NY Knicks: Charles Oakley says Patrick Ewing couldn’t handle adversity

Charles Oakley, New York Knicks (Photo by Jim McIsaac/Getty Images)
Charles Oakley, New York Knicks (Photo by Jim McIsaac/Getty Images) /

Former New York Knicks forward Charles Oakley is not backing down of his criticism of Patrick Ewing in comparison to Michael Jordan.

With the NBA shuddered due to the coronavirus pandemic, and everyone watching ESPN/Netflix’s The Last Dance documentary on Michale Jordan‘s Bulls teams from the nineties, one of their toughest opponents, the New York Knicks, have come back in the headlines, particularly Patrick Ewing, who his former teammate Charles Oakley has criticized for not leading the team past Jordan in the playoffs.

The Knicks faced the Bulls with Jordan in the lineup during the playoffs five times, and came up short in each match-up. The only time New York advanced in the postseason past Chicago was when they met in 1994, as Michael Jordan was learning how to hit a curveball.

A few weeks back, Oakley blamed Ewing for the Knicks’ failure to beat Jordan, citing his inability to pass out of double teams.

"“Patrick, at the end of the game, he’d get double-teamed,’’ Oakley told the New York Post. “He’d shoot fadeaways on double-teams and that hurt us as a team.”"

Ewing has decided to take the high road in responding to Oakley’s comments, saying he still loves him as a teammate and everyone is entitled to their own opinion.

Oakley was asked if he stood behind his original comments on a recent KFC Radio show, and the rugged forward stood firm.

"“I said what I said,” Oakley said through a poor phone connection on Barstool Radio last week."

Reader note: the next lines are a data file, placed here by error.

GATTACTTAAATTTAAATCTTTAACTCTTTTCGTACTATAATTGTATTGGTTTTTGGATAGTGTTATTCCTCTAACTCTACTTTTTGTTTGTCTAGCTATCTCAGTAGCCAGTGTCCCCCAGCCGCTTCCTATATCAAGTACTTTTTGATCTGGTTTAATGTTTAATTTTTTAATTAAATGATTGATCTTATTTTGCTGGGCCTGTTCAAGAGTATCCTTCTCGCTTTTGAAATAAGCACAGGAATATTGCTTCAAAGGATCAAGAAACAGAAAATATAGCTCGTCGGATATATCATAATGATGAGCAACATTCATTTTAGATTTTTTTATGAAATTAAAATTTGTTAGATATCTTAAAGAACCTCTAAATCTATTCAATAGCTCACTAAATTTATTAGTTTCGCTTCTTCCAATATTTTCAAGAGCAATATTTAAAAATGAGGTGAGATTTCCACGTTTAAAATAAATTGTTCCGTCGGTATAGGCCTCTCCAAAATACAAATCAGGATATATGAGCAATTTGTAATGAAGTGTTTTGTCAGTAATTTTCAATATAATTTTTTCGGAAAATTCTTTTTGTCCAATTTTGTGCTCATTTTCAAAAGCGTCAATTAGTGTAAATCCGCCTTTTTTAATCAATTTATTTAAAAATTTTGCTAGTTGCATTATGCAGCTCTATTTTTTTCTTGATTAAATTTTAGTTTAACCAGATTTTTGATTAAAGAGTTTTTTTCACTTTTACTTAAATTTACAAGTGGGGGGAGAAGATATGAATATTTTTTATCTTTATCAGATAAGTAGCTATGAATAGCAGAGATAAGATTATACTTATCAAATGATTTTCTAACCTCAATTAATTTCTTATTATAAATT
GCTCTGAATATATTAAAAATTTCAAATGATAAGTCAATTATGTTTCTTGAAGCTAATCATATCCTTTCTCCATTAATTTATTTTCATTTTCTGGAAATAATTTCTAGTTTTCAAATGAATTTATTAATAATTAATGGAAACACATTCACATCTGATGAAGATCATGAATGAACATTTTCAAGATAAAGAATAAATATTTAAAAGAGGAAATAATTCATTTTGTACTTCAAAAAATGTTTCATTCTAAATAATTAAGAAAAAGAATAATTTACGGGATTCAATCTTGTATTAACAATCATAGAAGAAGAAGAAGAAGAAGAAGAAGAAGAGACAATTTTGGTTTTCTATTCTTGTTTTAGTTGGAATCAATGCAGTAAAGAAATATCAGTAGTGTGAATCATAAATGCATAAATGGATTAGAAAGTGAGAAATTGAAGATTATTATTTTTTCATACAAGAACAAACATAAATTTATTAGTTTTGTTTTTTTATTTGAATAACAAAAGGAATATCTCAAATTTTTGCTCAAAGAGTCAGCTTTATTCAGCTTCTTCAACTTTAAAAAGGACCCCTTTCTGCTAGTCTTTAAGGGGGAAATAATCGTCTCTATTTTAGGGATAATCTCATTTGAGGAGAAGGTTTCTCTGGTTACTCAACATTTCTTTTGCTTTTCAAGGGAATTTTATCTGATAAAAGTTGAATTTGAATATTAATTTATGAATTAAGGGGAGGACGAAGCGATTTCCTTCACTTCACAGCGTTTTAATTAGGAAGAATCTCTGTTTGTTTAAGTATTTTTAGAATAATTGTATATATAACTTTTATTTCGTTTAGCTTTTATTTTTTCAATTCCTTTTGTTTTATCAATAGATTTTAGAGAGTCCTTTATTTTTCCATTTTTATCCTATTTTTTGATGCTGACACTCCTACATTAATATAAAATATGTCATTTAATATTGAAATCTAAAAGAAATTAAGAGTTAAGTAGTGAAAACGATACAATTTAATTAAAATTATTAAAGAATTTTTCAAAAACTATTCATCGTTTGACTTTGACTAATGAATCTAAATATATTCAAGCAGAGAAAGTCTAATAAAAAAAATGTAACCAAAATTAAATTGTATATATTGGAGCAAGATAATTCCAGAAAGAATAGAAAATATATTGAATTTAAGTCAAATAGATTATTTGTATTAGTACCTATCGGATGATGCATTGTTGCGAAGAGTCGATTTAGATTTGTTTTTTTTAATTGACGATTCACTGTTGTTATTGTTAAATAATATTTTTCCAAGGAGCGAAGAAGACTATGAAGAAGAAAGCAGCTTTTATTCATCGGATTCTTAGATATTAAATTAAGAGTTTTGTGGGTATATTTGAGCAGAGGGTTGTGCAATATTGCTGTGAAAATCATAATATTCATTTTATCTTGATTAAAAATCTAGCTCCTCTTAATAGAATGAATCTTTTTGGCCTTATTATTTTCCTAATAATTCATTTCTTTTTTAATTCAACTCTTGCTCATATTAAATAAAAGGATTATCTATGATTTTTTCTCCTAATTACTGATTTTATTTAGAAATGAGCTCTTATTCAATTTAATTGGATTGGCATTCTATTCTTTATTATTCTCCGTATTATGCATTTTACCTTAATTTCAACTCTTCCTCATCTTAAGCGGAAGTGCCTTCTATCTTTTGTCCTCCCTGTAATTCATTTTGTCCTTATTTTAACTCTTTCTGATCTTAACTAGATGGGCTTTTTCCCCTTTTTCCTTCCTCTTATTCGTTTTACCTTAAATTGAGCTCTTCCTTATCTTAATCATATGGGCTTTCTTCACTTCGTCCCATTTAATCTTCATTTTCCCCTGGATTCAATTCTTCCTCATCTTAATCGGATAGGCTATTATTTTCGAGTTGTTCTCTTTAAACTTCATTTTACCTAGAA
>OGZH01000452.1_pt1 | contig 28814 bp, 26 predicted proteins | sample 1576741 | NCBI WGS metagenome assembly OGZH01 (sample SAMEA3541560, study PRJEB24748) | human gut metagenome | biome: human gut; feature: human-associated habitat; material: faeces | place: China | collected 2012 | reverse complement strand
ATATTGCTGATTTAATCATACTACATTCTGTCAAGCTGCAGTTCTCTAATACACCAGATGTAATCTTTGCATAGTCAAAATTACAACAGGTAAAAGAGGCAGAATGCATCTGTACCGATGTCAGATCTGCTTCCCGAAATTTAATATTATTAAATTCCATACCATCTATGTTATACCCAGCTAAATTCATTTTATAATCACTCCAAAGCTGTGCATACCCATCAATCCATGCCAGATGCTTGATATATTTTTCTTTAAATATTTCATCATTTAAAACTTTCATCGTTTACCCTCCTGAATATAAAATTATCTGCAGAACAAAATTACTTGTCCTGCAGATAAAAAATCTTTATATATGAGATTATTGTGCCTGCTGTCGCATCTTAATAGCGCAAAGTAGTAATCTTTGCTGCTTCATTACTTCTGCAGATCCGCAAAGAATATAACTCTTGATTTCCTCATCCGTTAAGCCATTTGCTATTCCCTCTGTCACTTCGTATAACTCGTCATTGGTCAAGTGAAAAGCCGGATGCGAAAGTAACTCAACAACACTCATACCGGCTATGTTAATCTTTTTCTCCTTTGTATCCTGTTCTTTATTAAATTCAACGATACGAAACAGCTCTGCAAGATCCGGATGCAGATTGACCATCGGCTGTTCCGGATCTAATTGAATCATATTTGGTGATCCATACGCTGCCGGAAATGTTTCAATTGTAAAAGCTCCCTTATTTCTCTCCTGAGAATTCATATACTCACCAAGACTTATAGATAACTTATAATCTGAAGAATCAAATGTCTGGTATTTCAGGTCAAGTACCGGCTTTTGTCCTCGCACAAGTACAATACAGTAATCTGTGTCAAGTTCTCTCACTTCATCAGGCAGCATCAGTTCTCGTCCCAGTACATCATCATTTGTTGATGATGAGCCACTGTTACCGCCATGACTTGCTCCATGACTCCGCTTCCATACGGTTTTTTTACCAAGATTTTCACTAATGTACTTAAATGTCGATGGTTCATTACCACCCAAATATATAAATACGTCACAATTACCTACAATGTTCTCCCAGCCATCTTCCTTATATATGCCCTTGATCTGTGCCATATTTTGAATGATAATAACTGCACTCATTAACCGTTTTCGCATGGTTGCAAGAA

It is difficult to hear the first part of Oakley’s answer, but it appears he says that he wasn’t trying to say Ewing was a bad player, but he isn’t on the level of Michael Jordan.

When the host, who is a Knicks fan, double downed on his question, asking why Oakley was picking on a player who averaged impressive numbers in the playoffs against the Bulls, Oakley responded by focusing on Jordan’s leadership.

"“People look into numbers, on guys averaging 20-30 points,” Oakley said. “It ain’t about just getting points. It’s about leadership. Michael Jordan, being a leader, got guys to buy in. You have to do things more in basketball, score points, rebound, team leader on the floor, off the floor, adversity. I don’t think Patrick Ewing can handle adversity like Michael Jordan, LeBron, Magic. He’s not that type of player. So my thing is, for us, in New York, we had toughness, but he wasn’t a leader to bring those things out. It’s like making a cake or something. It look good, but if you don’t put the butter and the sugar in it, it’s not going to taste good.”"

Ewing and Oakley were teammates for ten seasons in New York, coming within one game of an NBA championship in 1994.

"“There’s a lot of things people seen what happened in the Garden, and never say nothing. I said stuff,” Oakley said. “Stuff was said back then. Mason said stuff, I said stuff, Chris Childs said stuff. A lot of people said stuff. But they scared to talk now. So it is what it is.”"

The host asked Oakley if there is bad blood between the former teammates, and Oakley responded that he doesn’t know where their relationship stands. The power forward, who built a friendship with Jordan when they played together early in his career, claims his opinion on Ewing has always been the same, but it never came up before now.

"“I played with Patrick for ten years, I seen a lot of weakness. It is what it is,” Oakley said. “People want to say, ‘He had a 23 and 10 career.’ It’s not about just scoring points. I mean, we gave him the ball 25 times a game, he should score.”"

Just like on the basketball court, it is clear the Oak Man doesn’t back down. He is standing behind his criticism of Ewing.

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Oakley also talked about the Knicks losing to the Miami Heat in 1997, saying “no doubt” the series would have ended differently had the fight and suspensions not happened. His appearance on the radio show marked the 23rd anniversary of the infamous PJ Brown-Charlie Ward fight that led several key Knicks players to leave the bench and get suspended.